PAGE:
It’s happened. You’ve received that phone call you’ve been dreading for years now. Your parent or beloved relative is ill. It’s time for you to help out, fill in, assume the role of the caregiver. You are probably feeling scared, anxious, overwhelmed. Perhaps you are feeling a whole slew of feelings you can’t even name at the moment. Take a deep breath, you CAN do this. Here are three strategies which will lighten your load.
Caregiver Strategy: Take Notes
Take copious notes from the beginning. As a caregiver you may attend many doctor’s appointments with your loved one. You may spend a lot of time in the hospital. You may need to arrange care providers and follow up with doctors. Take note of doctor’s names, contact information
and be clear of their role in your parent’s care. Write notes of everything the doctor says during the appointment. Write down the answers to questions you asked. Record keeping will save you lots of phone calls. It will save you from having to ask the same question multiple times. Notes will help create a history of the illness and the care, and that may be very helpful down the line.
Caregiver Strategy: Get Help
To be a successful caregiver, it’s best to clear your schedule and call in the troops. It’s time for back-up. It’s time to lighten your load as much as possible so that you can be an effective caregiver. Let your employer or manager know your situation. Arrange coverage from co-workers on projects and from friends with carpools. This is not the time to be shy – ask for help. Take time to talk to your spouse and friends – discussing a difficult situation may give you emotional relief and comfort. Don’t ignore your to-do list – outsource it. Cancel all the non-essentials and get help where you can.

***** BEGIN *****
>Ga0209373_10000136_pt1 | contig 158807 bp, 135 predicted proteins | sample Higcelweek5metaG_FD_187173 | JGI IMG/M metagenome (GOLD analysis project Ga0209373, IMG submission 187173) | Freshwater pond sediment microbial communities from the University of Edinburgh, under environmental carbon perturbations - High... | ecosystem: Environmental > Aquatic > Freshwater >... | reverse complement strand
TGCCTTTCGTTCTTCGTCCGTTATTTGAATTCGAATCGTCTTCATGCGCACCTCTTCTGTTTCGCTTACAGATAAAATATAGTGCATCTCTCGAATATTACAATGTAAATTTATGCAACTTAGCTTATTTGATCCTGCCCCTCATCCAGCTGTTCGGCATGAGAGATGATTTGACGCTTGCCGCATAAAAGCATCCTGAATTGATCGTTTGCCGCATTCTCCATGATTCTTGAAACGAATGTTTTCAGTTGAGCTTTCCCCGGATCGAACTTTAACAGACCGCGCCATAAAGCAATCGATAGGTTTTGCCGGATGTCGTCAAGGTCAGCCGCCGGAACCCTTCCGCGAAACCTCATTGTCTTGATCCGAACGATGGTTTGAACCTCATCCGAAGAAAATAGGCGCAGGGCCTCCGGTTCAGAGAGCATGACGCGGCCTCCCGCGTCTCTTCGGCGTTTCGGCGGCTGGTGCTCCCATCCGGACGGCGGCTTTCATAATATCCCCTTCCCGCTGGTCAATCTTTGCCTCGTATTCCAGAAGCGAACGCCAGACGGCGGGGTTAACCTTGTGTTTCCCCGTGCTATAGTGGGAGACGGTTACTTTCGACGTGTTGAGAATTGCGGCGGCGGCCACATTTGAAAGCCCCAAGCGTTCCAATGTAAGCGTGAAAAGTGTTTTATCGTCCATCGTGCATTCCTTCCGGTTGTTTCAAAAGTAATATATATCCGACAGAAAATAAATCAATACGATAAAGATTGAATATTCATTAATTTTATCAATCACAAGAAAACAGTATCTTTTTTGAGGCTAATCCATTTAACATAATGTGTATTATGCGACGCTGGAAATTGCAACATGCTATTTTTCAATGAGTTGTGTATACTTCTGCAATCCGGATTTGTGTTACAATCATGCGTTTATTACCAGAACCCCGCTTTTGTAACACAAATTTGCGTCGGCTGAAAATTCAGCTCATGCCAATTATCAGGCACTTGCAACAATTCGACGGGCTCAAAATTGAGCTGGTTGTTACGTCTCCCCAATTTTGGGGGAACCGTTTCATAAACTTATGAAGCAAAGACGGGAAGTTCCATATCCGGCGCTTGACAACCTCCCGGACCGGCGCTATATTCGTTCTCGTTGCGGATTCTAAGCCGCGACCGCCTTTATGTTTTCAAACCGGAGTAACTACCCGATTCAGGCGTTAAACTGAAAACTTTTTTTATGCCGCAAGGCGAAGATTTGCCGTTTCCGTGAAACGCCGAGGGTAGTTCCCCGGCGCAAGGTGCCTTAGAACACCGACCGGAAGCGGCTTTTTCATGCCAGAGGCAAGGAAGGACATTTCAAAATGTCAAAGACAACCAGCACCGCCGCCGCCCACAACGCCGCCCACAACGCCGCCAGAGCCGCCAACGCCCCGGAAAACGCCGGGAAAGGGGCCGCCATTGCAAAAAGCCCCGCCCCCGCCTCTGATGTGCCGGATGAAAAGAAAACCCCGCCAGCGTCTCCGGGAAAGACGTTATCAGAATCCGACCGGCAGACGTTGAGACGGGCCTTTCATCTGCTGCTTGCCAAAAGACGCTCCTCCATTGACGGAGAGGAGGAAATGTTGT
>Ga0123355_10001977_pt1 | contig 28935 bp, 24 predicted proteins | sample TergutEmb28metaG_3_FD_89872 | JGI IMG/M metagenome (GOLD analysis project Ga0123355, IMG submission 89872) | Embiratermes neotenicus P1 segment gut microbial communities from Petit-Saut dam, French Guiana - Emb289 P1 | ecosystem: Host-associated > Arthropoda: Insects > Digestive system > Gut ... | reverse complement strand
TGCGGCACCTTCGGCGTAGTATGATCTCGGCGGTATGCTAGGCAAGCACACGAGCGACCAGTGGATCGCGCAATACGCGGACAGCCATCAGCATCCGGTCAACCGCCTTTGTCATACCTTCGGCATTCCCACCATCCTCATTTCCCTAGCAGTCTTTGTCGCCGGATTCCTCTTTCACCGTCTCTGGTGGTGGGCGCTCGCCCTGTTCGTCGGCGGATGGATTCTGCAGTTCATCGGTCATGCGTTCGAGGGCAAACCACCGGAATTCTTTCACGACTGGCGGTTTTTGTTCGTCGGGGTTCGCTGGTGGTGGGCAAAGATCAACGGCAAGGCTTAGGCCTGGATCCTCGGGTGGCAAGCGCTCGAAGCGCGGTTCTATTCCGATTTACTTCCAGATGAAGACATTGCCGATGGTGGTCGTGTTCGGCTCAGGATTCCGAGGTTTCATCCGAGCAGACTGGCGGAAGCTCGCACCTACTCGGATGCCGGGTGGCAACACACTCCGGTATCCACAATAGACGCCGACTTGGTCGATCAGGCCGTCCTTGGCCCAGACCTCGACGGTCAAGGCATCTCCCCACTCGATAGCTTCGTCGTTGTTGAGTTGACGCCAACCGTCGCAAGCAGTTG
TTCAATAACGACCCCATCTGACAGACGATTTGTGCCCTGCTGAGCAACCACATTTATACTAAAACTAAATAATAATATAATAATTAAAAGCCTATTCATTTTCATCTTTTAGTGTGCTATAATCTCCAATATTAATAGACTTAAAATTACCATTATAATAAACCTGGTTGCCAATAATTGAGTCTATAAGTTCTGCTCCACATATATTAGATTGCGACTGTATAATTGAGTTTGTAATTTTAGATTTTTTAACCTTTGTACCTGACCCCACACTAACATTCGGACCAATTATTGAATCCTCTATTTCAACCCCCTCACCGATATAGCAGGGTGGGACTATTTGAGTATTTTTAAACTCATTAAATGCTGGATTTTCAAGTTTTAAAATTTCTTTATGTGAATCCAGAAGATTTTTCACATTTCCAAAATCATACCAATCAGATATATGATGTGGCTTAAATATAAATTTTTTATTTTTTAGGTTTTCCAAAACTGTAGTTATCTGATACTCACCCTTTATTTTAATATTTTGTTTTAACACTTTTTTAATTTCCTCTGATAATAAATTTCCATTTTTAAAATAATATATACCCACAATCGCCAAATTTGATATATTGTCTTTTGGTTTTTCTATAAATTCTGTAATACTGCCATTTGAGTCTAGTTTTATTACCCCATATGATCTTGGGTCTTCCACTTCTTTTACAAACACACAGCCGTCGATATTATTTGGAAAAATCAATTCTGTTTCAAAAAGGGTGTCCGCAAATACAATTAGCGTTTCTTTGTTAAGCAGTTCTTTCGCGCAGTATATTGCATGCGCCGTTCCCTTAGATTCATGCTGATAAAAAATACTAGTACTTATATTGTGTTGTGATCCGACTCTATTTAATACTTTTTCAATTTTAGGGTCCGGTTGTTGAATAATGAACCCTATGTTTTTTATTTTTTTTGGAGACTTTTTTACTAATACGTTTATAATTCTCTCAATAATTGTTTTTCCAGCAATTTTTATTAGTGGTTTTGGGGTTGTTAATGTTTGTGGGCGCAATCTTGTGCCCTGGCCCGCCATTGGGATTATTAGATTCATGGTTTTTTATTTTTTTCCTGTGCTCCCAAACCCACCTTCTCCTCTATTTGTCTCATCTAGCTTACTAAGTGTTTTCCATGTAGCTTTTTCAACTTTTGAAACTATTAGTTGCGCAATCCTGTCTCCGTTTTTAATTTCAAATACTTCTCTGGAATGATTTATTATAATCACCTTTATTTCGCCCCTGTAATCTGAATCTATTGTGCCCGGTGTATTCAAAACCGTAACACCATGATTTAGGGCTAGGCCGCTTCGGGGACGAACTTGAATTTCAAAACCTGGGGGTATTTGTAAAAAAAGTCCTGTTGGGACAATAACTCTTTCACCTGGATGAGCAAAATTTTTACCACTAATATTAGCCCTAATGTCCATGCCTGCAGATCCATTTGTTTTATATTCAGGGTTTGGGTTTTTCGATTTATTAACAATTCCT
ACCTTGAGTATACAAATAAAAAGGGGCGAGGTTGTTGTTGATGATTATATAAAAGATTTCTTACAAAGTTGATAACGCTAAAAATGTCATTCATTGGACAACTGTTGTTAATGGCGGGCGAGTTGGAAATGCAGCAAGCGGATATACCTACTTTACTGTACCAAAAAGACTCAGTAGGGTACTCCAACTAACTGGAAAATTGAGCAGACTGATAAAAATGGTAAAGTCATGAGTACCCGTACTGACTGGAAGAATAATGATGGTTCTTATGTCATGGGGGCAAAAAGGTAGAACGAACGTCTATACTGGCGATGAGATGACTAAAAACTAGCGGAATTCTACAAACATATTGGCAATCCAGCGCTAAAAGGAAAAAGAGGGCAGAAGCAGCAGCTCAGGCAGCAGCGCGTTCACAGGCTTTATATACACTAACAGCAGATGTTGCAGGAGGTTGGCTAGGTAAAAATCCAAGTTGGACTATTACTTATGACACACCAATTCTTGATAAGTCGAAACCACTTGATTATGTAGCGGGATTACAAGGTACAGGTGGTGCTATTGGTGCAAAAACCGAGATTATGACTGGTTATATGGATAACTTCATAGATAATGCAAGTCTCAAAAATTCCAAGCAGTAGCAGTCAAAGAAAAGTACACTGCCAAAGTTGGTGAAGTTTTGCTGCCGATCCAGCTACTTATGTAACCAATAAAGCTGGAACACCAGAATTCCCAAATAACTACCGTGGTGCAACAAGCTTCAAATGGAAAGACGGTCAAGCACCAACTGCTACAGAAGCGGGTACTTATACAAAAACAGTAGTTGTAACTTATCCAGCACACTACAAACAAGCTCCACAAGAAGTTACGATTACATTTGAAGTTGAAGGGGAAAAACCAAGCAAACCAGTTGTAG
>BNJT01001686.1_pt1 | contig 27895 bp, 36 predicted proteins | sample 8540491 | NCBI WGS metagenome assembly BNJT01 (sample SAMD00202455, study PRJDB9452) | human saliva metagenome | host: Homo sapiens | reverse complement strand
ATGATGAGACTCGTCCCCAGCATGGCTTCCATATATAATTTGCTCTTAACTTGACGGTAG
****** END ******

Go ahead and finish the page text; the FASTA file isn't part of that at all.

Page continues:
Caregiver Strategy: Practice Patience
This may be the hardest to do, but the most important. Let’s face it, we all have our quirks, we all have our funny habits, we all have our differences. During difficult, stressful times, these may appear exacerbated. You may hear the same stories told over and over. You may have to explain the medical situation over and over. You will have to wait – a lot most likely. You may experience frustrating discussions. Your patience will be tested, over and over. Take a deep breath, count to five, and try not to say what was on the tip of your tongue. I mean it. Practice this, over and over. Emotions run high in difficult situations, and not just yours. Put aside differences with siblings and team up. Assume good intentions. Love your loved ones. Breathe.
Need more strategies?
The Caregiver is the name of one of the six disorganization types outlined in Declutter and Thrive: Overcoming Six Common Disorganization Types to Reveal Your Best You a book recently published by Denise Allan and Vlasta Hillger. Click here to take the QUIZ or here to BUY THE BOOK on Amazon.